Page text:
Can Medical Pot Ease Mental Ills? Study Says Probably Not
MONDAY, Oct. 28, 2019 (HealthDay News) -- People struggling with anxiety, depression or other psychiatric problems shouldn't pin their hopes on medical marijuana, a new review suggests.
Dozens of studies involving more than 3,000 people did not provide compelling evidence that medical cannabis can help treat disorders of the mind, the review authors concluded.
"Cannabinoids are often advocated as a treatment for various mental disorders," said senior researcher Louisa Degenhardt, deputy director of the National Drug and Alcohol Research Center at the University of New South Wales in Sydney, Australia. "Clinicians and consumers need to be aware of the low quality and quantity of evidence for the effectiveness of medicinal cannabinoids in treating mental disorders and the potential risk of adverse events."
Medical pot might even make matters worse, the study authors said. Those adverse events can include worsening the occurrence of depression, anxiety and psychotic symptoms, the researchers found.
But advocates for marijuana law reform say the real lesson to be drawn from the evidence review is that medical pot remains under-researched.
"The absence of compelling evidence in favor of these cannabinoids appears to stem primarily from the absence of good research. Absence of evidence is not evidence of absence," said Mitch Earleywine. He's a professor of psychology at the University at Albany, State University of New York, and an advisory board member of NORML (the National Organization for the Reform of Marijuana Laws), a nonprofit group.
The legalization of medical marijuana has spurred interest from patients that's been growing in recent years, said Yasmin Hurd, director of the Addiction Institute of Mount Sinai, in New York City.
"At the end of the day, people are suffering and they're not getting a benefit from their current medication, or they're afraid of their current medication," Hurd said. "Everyone wants to try something new, and everyone's talking about medical cannabis, and people are just searching for an effective treatment."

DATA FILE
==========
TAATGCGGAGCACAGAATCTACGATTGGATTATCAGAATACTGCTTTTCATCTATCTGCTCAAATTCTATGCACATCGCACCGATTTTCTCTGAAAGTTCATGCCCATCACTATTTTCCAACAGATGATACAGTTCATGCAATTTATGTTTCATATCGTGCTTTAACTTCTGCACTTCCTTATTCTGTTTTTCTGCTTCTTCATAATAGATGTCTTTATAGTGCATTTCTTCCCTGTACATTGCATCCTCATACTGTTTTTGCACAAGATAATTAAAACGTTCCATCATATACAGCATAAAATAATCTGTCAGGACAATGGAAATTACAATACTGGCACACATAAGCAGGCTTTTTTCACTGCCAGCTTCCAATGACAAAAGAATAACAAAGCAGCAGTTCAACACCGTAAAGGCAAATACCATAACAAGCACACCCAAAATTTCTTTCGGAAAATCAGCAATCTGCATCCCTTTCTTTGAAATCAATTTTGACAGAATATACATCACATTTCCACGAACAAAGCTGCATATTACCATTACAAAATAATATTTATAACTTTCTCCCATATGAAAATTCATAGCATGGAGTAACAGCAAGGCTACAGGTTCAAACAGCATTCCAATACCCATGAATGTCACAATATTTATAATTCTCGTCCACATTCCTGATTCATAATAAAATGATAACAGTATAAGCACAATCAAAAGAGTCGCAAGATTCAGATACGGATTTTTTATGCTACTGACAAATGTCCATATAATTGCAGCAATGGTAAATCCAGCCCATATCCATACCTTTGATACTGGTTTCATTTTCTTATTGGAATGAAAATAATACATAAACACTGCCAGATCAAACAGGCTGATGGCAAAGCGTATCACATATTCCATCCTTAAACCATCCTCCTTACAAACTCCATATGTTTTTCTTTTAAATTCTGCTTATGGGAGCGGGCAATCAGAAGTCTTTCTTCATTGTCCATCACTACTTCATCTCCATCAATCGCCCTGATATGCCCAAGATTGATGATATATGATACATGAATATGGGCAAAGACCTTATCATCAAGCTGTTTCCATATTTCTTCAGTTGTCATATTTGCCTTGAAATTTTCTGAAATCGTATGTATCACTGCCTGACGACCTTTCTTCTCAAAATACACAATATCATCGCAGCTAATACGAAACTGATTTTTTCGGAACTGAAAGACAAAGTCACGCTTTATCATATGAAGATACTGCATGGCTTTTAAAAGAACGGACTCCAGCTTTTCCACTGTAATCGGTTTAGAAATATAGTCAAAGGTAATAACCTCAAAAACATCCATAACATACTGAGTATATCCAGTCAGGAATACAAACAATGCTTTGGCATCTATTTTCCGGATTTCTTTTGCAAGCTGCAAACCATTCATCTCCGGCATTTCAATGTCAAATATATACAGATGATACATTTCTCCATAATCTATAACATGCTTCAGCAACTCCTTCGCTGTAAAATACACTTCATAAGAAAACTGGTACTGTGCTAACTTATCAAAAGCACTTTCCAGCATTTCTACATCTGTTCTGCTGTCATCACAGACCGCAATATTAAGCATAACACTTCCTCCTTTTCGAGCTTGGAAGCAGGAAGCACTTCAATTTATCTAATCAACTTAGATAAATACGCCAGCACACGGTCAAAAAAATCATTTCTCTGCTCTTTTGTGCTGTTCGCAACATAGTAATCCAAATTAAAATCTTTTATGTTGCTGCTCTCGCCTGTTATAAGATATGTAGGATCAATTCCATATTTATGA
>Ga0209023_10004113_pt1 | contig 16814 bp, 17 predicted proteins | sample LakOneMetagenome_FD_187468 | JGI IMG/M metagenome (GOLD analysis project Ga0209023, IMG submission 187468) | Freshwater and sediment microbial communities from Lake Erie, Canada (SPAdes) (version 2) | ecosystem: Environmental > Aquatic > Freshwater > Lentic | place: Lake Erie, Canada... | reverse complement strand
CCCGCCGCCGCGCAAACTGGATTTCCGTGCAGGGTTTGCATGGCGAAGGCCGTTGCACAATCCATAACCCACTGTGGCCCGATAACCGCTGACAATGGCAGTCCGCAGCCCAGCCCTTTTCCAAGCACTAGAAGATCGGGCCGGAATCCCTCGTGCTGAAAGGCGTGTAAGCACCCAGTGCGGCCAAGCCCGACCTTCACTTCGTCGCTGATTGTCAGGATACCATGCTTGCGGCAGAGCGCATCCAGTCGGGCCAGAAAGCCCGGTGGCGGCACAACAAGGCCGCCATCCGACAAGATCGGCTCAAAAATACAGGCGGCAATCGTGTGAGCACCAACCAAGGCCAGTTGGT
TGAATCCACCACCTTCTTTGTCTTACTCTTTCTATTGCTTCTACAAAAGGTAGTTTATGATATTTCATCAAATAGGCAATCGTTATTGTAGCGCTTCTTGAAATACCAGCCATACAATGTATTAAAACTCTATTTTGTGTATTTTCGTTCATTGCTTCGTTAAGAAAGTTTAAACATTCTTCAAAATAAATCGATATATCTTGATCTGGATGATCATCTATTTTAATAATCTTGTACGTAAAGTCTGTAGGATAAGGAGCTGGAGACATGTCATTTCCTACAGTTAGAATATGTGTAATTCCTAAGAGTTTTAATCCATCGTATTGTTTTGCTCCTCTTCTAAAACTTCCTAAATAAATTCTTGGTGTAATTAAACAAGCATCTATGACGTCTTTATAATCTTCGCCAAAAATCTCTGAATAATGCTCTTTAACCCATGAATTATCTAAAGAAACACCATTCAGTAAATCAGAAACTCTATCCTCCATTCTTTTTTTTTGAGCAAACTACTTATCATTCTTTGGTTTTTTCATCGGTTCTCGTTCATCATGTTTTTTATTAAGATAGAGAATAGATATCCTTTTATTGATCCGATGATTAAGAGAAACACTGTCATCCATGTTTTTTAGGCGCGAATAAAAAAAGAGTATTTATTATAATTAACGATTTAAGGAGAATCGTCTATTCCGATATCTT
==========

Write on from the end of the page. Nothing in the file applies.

A 2017 report from the National Academy of Sciences found there's enough evidence to say that marijuana products are effective at treating chronic pain, calming muscle spasms caused by multiple sclerosis, and easing nausea from chemotherapy.
Degenhardt and her colleagues decided to focus instead on the potential for cannabis to treat mental disorders and symptoms.
The researchers combed the medical literature and found 83 studies, including 40 clinical trials, to include in their review. These studies and trials included 42 for depression, 31 for anxiety, 12 for post-traumatic stress disorder (PTSD), 11 for psychosis, eight for Tourette's syndrome and three for attention-deficit/hyperactivity disorder (ADHD).
Most studies involved the use of pharmaceutical THC, the chemical in pot that causes intoxication, the researchers noted. The THC may or may not have been accompanied by CBD, another marijuana chemical that's been the focus of recent medical research.
The most positive evidence came from people with other medical conditions who found that their anxiety improved with the use of marijuana or cannabis-derived products laced with THC, according to the report.
But medical marijuana did not significantly affect any other primary outcomes for the mental disorders examined, the researchers concluded.
Hurd said, "This study emphasized what we all know, that there isn't substantial proof that cannabis itself can treat all of these mental disorders."
It's possible that cannabis alleviated anxiety because the condition for which people were being treated had some improvement, the authors noted. For example, a person's chronic pain might have eased, helping them feel more relaxed.
On the other hand, medical pot increased the number of people who had adverse events in 10 studies, and in 11 studies it increased the number of people who withdrew from the study due to negative side effects.
"These results are consistent that THC exacerbates psychosis. It doesn't alleviate it," Hurd said. She added that pot also can worsen anxiety and, when people are coming off their high, can harm sleep and cause mood problems.
Most importantly, the gaps in knowledge regarding the benefits of medical cannabis are glaring, Degenhardt concluded.
"Given the large amount of interest that many people express in the use of cannabinoids for mental health, our greatest surprise -- and cause for concern, given its increasing use -- was about the lack of data that provide guidance about which mental health concerns, and for which groups of people, cannabinoids might in fact be useful," Degenhardt said. "This gap needs to be filled."
"I hope that this paper will inspire better work, including large-sample randomized clinical trials where cannabinoids serve as a treatment for people whose primary diagnoses include each of the disorders mentioned," Earleywine said. "Unfortunately, I would guess that headlines worldwide will claim directly or indirectly that cannabinoids are no help, but in fact, we don't know if they do or not."
The new review was published online Oct. 28 in The Lancet journal.
The U.S. National Institutes of Health has more about medical marijuana.
SOURCES: Louisa Degenhardt, Ph.D., deputy director, National Drug and Alcohol Research Center, University of New South Wales, Sydney, Australia; Mitch Earleywine, Ph.D., professor, psychology, University at Albany, State University of New York; Yasmin Hurd, Ph.D., director, Addiction Institute of Mount Sinai, New York City; Oct. 28, 2019, The Lancet, online